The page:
Oddly enough, my blog title was going to be Thanks. This time of year is really my very favorite around my yard. My flowers love springtime in Georgia. So does my lawn. Even though it begs to be watered and wants trimming every week, which my husband lovingly obliges.
Today I wanted to say THANK YOU to special people who shared their flowers with me over the years. They now make my yard so pretty, which makes me so very, very happy and always bring back wonderful memories.
Thank you, MaMa Kimball, for this beautiful lamb's ear. I can see them growing all over your yard. Wherever the wind blew a seed, the next year a sweet lamb's ear would be growing. Thank you for showing me that a "lady" can get her hands dirty digging in the dirt. What would I give to sit on your porch or walk around your yard with you, you carrying your "grubbing hoe." I miss you. Thank you for sharing your lamb's ear with me. They're beautiful this spring.
Thank you MaMa Howell. These hen and chicks came from her plant, through my Aunt Theresa. They grow where nothing else will grow and require very little attention. And to me, that's kinda the way MaMa Howell was. She shared and gave, and asked very little in return. I'd sure love to sit on your front porch with you again, you in your rocker, rocking the special way that I remember. Thanks for my hen and chicks. As you can see, MaMa, they're doing so well. I've planted them in a strawberry pot and placed it in my rock garden. That's the hottest, dryest place in my yard. They thrive there.
Thanks, mom, for the pot of ivy. It has completely taken over the area around our swing. It's lovely and so cottagey. The ivy, too, likes to be left alone. Doesn't ask for much attention, but spreads and shares its beauty. To me, ivy is a little comforting. I think that's why it's so cottagey-feeling. And what's more comforting than your mom? Thank you, mama, for giving me the everlasting gift of comfort. In winter, spring, summer and fall, the ivy grows.
A few years ago, Jean gave me a few hostas. She hates waste and wanted to share the glory of these sweet plants. Thank you, Jean. They have multiplied and multiplied and multiplied. I have worked in them some this year and prettied up the spot they're in. If the deer and rabbits don't eat them, they'll be very pretty. I guess the deer and rabbits know you don't like waste. They figure a green, tender hosta would be a terrible thing to waste.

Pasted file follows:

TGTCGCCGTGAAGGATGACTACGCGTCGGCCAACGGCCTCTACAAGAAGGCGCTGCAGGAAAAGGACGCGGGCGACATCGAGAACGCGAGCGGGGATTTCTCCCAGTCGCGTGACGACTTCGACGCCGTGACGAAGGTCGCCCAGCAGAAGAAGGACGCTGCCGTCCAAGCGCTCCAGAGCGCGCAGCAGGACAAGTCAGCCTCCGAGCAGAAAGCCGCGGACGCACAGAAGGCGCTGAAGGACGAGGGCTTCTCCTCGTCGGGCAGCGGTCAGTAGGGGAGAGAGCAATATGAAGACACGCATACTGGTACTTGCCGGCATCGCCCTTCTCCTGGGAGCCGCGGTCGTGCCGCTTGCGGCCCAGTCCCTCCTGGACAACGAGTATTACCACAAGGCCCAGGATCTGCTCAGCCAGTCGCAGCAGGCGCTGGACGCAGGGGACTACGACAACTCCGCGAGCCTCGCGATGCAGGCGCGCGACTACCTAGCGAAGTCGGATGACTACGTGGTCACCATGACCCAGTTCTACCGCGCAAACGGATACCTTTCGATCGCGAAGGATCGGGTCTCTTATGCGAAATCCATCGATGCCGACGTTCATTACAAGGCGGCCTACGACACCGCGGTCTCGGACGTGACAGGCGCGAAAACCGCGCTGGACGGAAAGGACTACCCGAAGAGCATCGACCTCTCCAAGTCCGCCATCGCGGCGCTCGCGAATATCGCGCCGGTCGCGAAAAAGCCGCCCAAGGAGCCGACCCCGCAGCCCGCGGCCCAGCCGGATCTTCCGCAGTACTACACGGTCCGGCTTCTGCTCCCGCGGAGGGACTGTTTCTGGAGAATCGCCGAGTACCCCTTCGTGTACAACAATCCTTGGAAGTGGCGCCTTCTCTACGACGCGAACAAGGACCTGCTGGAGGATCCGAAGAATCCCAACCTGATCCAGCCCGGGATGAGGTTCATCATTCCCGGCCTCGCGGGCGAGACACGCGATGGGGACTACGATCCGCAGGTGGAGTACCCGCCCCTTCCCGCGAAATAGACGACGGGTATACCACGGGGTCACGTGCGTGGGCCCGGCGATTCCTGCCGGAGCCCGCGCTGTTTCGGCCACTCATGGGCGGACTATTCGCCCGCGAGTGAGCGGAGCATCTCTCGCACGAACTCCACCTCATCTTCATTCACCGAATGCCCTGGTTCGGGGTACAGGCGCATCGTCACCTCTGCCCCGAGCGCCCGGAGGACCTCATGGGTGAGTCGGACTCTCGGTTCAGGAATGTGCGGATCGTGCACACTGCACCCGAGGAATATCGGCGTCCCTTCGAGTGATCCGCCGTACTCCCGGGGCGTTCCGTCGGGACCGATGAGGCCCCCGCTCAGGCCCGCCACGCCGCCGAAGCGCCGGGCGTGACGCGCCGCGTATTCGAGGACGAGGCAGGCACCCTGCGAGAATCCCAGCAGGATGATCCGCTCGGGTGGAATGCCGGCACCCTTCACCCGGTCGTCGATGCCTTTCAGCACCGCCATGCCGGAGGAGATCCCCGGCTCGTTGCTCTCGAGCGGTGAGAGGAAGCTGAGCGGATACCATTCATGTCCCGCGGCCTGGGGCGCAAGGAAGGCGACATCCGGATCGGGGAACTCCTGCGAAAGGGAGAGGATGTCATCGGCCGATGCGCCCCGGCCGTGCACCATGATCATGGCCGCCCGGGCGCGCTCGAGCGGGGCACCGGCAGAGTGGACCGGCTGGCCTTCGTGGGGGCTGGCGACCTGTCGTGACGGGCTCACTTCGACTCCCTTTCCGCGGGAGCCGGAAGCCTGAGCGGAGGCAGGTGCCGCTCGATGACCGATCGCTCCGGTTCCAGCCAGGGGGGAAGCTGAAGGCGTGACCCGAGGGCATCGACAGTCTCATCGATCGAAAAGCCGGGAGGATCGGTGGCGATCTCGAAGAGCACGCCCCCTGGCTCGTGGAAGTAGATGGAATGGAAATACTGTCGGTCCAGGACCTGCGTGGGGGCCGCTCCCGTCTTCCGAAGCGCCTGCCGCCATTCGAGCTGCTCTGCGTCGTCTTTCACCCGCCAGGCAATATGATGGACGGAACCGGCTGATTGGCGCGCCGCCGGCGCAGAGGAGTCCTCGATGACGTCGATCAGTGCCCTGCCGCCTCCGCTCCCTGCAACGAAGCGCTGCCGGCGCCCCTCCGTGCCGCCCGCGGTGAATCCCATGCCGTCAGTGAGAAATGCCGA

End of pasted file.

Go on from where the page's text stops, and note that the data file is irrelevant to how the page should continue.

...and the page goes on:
Thanks, sweet Auntie Theresa, for this little flower. Theresa gave me several different kinds of plants a couple of years ago. This one and the hen and chicks are the only ones to have survived. This plant is just like Theresa. Always there. Winter, summer, spring and fall. Always. There. Thank you, Theresa. I planted some begonias and some other things along with it to keep this little cutie company.
Thanks great-Aunt Louise, for my prized hydrangea bush. She shared with me a cutting and I brought it home and planted it. I didn't really know if it would grow and I certainly didn't know how big it would grow. It grew huge. I separated it and planted another cutting and it, too, is growing huge. And beautiful. I love my hydrangeas very much.
My sweet neighbor growing up, Ms. Roberts, who passed away a short while back, always had the yard of my dreams. Flowers, ivy, a small fish pond, lovely pavers for her little patio, an outdoor brick grill, pretty wrought iron benches inviting you to sit in the shade. It looked like a yard from an English cottage. Several years ago, she gave me a cutting of this oak leaf hydrangea. I planted it alongside our swing. It grows with the ivy and looks so nice. Thank you, Ms. Roberts. It's got lots of blooms on it and they stand so majestic and strong. They make nice arrangements to take inside.
Coincidence that these plants have a likeness to the sweet women who gave them to me? Coincidence that this blog came to my mind just days before Mother's Day? I think not. What do you think?
Till next time...